Splitting Capital

With those lessons in mind, how do we apply the strategy that won the New Deal to winning a GND today?

Capitalists keep a firm grip on the state in at least two ways. First, they place their people into state positions, and influence other state officials through social ties, donations, and the lure of lucrative work after leaving office. Second, they threaten and carry out “capital strikes.” Whenever state managers adopt policies that slow or impede the flow of private profit, capitalists threaten to stop investing. When they do stop the flow of capital, the investors’ aim is to “make the economy scream” to tank popular support for progressive governments.

The fight for a GND will have to overcome these powers over the state, wielded by some of the most dangerously mighty corporations in history. For a measure of the Goliaths we’re up against, consider that ExxonMobil, the largest fossil fuel company in the US, had $237 billion in revenue in 2017. This wealth means power over our economy, and an enormous influence over our political system.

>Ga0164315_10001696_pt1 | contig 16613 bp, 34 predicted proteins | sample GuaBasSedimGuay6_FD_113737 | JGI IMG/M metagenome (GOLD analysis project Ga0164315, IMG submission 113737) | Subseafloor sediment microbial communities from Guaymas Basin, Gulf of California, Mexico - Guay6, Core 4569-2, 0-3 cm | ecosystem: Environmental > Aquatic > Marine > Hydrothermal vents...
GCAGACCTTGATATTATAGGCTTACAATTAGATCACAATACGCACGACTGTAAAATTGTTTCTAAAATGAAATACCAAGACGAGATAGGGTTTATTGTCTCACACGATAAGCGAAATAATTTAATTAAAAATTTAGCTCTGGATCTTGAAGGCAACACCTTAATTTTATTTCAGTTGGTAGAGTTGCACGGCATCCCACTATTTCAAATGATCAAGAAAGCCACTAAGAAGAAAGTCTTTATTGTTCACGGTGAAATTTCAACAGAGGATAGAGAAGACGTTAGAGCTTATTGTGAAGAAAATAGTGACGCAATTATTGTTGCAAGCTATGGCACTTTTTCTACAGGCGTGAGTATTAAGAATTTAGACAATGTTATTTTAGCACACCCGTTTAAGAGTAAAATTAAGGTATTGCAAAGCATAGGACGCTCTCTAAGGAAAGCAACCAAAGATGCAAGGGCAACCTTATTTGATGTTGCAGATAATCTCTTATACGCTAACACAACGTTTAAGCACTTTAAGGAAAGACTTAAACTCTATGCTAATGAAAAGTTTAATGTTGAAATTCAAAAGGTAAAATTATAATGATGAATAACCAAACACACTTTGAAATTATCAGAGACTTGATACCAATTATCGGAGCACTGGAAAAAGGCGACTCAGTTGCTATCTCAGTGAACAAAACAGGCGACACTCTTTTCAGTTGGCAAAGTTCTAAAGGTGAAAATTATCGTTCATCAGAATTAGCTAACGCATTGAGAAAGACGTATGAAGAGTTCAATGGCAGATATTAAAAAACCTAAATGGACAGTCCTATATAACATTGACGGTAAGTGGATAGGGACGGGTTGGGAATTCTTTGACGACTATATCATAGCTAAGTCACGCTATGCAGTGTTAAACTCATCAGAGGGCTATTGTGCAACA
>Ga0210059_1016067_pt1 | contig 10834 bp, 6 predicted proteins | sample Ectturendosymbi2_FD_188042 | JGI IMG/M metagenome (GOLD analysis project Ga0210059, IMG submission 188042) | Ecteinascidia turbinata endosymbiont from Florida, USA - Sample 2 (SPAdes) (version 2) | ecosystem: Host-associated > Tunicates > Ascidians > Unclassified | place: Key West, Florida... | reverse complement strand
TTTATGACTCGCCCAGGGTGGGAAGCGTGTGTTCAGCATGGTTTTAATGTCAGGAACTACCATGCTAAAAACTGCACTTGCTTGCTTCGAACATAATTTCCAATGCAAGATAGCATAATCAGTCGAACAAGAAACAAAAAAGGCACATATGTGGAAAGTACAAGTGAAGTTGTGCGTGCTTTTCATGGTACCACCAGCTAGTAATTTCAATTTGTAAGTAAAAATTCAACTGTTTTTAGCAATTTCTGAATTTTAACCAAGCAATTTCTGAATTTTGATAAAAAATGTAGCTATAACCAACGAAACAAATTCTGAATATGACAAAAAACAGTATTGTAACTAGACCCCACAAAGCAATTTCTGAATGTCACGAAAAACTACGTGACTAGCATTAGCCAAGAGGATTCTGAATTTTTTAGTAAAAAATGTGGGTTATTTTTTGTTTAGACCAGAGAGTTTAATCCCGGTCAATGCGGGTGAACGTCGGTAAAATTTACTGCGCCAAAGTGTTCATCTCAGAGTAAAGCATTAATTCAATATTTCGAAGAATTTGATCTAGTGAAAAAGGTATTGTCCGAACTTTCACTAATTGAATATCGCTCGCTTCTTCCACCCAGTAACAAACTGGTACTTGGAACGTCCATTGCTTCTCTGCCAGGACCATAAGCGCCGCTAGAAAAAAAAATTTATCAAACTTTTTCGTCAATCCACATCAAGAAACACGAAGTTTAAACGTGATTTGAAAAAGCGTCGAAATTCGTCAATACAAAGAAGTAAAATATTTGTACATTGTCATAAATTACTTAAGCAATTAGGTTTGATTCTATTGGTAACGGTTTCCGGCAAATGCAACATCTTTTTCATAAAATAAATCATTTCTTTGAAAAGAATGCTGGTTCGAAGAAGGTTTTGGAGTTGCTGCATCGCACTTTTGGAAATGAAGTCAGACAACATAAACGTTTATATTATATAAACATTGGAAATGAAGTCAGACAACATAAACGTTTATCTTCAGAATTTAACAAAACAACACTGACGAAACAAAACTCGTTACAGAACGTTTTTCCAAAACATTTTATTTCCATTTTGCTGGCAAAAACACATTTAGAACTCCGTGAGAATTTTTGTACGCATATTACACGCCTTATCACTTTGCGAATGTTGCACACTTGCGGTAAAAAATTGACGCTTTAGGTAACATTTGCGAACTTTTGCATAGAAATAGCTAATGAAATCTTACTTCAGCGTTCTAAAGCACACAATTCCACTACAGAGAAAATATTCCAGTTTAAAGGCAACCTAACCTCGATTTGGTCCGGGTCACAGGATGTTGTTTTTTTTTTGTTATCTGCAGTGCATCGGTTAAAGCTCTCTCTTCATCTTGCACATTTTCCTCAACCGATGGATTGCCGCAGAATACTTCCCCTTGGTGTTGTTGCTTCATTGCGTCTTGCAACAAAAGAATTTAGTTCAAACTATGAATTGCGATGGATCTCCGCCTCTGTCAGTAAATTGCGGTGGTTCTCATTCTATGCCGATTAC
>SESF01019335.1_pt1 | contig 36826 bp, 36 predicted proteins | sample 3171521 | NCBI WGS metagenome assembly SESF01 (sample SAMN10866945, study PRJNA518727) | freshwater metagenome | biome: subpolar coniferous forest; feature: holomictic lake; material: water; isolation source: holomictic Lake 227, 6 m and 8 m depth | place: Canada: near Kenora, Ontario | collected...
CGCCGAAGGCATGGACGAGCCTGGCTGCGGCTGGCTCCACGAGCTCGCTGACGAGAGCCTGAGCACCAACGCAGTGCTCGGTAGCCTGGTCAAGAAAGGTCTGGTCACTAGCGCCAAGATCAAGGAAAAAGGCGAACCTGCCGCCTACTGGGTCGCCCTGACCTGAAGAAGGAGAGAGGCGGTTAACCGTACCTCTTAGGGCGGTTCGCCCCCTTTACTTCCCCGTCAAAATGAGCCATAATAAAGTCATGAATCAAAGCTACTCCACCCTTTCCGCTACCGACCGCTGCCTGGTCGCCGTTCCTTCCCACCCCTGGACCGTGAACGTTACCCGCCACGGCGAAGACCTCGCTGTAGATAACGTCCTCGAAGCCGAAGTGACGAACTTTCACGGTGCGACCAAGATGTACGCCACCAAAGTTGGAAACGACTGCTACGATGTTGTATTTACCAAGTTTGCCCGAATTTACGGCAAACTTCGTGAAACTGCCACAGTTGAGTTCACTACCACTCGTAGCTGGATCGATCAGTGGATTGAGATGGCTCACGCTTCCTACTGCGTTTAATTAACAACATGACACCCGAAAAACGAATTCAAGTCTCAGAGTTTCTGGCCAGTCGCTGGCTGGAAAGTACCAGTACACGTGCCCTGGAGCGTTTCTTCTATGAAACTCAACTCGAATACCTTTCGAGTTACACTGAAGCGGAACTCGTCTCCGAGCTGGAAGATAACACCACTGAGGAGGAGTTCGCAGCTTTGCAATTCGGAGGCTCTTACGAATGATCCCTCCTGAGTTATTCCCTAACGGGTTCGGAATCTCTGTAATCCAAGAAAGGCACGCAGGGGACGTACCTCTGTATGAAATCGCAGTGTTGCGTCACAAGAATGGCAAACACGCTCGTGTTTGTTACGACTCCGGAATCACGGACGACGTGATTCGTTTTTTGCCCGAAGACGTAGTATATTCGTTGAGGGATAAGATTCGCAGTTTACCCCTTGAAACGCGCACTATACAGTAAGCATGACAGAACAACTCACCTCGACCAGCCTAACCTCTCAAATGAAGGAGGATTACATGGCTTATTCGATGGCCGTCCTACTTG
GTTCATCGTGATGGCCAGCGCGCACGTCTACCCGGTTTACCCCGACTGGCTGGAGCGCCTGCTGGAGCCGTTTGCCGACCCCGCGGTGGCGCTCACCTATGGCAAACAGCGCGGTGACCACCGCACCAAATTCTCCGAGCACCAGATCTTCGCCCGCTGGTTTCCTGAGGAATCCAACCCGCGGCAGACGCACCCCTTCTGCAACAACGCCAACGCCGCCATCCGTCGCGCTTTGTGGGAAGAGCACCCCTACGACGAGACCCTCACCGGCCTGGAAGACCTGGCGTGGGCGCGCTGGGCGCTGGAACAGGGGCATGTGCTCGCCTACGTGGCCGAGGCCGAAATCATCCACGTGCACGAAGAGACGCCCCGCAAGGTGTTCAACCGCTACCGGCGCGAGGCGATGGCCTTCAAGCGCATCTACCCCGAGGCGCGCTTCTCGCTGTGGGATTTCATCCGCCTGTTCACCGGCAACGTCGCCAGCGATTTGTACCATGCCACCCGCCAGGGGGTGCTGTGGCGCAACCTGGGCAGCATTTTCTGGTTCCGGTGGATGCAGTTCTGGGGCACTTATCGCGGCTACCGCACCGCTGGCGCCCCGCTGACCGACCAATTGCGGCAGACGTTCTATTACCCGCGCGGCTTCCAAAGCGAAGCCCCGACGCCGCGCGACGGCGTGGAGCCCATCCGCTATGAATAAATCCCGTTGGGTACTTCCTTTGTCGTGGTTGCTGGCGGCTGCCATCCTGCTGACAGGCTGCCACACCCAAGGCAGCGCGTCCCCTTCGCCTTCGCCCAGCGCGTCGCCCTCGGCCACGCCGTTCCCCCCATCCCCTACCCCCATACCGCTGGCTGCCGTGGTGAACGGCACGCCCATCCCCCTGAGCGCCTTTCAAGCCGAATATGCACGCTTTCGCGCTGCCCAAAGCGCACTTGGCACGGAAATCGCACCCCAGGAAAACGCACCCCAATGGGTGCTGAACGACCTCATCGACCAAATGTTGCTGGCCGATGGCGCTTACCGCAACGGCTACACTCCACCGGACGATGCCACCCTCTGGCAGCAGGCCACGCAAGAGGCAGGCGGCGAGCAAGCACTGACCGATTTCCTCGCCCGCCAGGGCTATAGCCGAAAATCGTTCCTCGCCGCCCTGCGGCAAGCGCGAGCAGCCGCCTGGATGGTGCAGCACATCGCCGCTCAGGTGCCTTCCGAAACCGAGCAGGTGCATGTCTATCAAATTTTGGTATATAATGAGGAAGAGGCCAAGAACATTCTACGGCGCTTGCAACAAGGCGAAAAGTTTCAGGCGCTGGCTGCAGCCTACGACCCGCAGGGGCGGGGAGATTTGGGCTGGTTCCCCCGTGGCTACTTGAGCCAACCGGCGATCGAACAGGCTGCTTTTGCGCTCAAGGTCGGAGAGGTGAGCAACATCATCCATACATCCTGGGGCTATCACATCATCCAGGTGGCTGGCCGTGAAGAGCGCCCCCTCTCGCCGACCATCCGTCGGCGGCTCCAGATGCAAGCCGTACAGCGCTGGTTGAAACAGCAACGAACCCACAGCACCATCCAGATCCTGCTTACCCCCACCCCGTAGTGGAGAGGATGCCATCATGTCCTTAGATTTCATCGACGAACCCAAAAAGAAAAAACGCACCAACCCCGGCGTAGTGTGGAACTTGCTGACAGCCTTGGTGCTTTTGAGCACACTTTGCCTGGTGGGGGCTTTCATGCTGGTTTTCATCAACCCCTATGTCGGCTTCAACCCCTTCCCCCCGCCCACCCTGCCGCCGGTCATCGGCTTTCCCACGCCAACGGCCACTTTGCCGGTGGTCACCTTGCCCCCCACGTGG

These companies won’t ever give up on selling the vast reserves they’re sitting on — US reserves alone were worth an estimated $28 trillion in 2014 — but many other sectors of capital are not as closely tied to fossil fuels. Though no industry is fully disconnected from oil, gas, and coal, it is easy to imagine how capitalists heavily invested in telecom or pharmaceutical companies might allow a GND far sooner than the board members at Exxon. The cleavage in the old New Deal was between capital- and labor-intensive sectors of capital. The potential cleavage for a GND will likely be between carbon-intensive and low-carbon sectors.